We spent an awful lot of time on this over the last few months. Stan’s a man of his word. I believe all parties are going to work to make sure it comes off the way we all discussed it.

On comprehensive proposal to union, how will it be different than previous discussions?

What we’ve done to date is show all the analysis that we have shared with the ownership.  We have shared all of that with the players from the first negotiation session in June 2009 to the more recent discussion in June and obviously the negotiating session of just 10 days ago. Right now we have to get more specific about what exactly we are talking about, how we think it can be successful and work with the players to make sure it’s done the right way.

Do you think the players will buy into this idea?

I do because I think there are a lot of benefits to the players.  We understand the player health and safety issue. They’ve identified the issues in our discussions that they’re concerned with. We are aware of all of those. And we want to make sure we address them appropriately.

Will the enhanced season be adopted for the 2011 season?

I think it depends on when we reach a broader agreement on the Collective Bargaining Agreement. It takes a great deal of planning and there are a lot of decisions that need to be made, not to mention stadiums and Super Bowls and everything. So, every day that goes by it gets harder to implement in 2011. I think the reality is we’re focused more on 2012 at this point.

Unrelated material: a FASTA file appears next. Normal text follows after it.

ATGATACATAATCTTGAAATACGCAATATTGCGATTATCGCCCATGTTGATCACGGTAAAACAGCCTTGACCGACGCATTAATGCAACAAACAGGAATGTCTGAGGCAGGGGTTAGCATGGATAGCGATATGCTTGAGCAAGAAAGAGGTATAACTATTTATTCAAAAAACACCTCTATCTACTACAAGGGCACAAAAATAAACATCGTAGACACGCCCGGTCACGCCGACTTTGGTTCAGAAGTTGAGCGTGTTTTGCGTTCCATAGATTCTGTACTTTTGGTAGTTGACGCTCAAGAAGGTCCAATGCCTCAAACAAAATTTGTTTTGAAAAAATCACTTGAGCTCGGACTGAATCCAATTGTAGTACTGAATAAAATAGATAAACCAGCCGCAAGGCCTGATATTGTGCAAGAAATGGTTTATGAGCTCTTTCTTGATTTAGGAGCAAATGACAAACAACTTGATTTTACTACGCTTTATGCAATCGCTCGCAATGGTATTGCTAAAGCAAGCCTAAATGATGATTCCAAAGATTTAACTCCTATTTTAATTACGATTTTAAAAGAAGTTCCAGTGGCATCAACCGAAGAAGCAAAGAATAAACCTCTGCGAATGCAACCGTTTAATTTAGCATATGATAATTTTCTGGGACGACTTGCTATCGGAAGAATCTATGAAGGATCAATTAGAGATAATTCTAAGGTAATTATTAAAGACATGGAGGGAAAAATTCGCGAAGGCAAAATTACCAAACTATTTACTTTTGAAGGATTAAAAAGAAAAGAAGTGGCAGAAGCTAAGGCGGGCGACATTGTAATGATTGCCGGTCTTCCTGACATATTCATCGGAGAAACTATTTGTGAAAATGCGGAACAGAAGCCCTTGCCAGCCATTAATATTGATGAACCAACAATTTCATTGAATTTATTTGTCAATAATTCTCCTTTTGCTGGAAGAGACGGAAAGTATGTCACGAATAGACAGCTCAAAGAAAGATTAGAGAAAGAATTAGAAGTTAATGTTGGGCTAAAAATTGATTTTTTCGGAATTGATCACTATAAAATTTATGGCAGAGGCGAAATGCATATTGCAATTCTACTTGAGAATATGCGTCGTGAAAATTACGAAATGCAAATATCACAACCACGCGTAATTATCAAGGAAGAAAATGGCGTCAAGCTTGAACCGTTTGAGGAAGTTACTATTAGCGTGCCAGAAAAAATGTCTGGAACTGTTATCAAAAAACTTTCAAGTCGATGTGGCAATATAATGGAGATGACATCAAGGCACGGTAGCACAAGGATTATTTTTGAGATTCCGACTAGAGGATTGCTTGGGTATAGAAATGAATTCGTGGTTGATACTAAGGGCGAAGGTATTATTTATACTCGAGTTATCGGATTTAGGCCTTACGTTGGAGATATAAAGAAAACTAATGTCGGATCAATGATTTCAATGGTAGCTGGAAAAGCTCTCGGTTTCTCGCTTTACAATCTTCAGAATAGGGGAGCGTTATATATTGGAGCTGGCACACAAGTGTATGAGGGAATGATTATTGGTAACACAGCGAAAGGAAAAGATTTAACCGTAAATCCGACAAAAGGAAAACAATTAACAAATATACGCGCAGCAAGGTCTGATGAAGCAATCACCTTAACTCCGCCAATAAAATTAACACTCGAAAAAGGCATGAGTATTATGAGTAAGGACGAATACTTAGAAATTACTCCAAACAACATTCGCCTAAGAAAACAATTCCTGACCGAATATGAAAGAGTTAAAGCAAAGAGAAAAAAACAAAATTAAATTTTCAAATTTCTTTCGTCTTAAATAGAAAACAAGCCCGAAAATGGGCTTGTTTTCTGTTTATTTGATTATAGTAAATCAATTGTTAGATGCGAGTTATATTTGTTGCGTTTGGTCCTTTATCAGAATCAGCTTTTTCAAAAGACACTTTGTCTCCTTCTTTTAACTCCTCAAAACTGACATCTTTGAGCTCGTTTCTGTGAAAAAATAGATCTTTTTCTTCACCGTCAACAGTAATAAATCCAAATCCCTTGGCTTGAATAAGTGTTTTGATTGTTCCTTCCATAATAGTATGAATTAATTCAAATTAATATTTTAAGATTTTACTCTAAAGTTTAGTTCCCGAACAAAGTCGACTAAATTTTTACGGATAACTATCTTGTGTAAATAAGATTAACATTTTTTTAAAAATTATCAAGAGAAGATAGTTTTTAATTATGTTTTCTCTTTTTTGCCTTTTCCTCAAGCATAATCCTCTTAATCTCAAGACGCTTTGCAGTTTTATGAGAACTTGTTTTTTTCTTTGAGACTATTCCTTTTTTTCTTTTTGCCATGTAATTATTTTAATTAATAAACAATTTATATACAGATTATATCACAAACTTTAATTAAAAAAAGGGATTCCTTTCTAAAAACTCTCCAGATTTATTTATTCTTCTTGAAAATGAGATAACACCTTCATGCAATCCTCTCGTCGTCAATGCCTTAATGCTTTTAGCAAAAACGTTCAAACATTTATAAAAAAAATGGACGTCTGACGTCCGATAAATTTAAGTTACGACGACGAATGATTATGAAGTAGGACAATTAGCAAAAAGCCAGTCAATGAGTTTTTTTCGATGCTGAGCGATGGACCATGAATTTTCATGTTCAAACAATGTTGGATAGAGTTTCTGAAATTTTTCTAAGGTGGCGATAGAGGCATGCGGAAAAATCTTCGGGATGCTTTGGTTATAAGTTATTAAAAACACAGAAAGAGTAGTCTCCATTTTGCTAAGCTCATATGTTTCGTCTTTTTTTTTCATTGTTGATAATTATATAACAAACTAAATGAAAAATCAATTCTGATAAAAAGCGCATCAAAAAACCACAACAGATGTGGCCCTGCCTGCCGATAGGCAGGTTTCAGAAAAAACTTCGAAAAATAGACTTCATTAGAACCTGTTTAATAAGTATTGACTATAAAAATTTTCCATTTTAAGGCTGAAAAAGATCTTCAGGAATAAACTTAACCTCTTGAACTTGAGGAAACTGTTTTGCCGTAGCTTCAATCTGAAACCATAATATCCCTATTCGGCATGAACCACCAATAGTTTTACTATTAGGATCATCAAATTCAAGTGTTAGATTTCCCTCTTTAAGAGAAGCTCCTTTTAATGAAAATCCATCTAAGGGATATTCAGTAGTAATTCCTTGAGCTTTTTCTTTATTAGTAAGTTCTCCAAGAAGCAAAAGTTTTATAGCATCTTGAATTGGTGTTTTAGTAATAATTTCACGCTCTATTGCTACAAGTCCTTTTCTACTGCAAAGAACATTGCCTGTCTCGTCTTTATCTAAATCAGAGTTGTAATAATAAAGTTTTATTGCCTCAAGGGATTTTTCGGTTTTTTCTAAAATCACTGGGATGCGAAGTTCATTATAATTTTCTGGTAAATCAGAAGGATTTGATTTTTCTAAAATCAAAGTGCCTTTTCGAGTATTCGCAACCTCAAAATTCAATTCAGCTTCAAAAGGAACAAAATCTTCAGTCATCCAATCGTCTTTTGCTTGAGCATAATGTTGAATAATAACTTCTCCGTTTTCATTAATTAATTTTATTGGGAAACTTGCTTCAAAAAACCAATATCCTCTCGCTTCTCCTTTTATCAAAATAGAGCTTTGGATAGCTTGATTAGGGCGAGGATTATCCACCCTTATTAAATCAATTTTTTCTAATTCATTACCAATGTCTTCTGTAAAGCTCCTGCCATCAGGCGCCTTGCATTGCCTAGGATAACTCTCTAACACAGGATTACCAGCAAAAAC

On extra revenue from TV partners:

We’ve discussed the concept with the networks just like we’ve discussed it with our other partners — how it will work, what makes sense.  They are on board with that and they understand it and I think they think it’s a positive also for the game.

Is there a timeline for a vote on the enhanced season to happen in order for it to be in the new CBA?

No. We’d like to do it in the context of the Collective Bargaining Agreement. At some point we’ll need to move forward. We have a good opportunity here to do something that is good for all parties and make this a smart decision for everyone. 

Are there any negative voices against an enhanced season?

I’ve made the points before that I think the fans have spoken very loudly. They want less preseason and more regular season. I think the game has changed and the way we prepare our players. I don’t think four preseason games are necessary from a football standpoint for the game. This is an opportunity for us to take this labor agreement and some other opportunities here and do some good things for the game and for the fans, and create a platform that’s going to benefit the league for several years going forward. That’s how we’re looking at this.

On financial gain for players with enhanced season:

If we’re all smart about this, there will be an opportunity to grow the revenue. It will be better received by everybody. That’s where the potential is for all of us. That’s what we have to use as an opportunity for the players and the owners to reach a new labor agreement and the fans to continue to get great quality football and more of it that they find meaningful.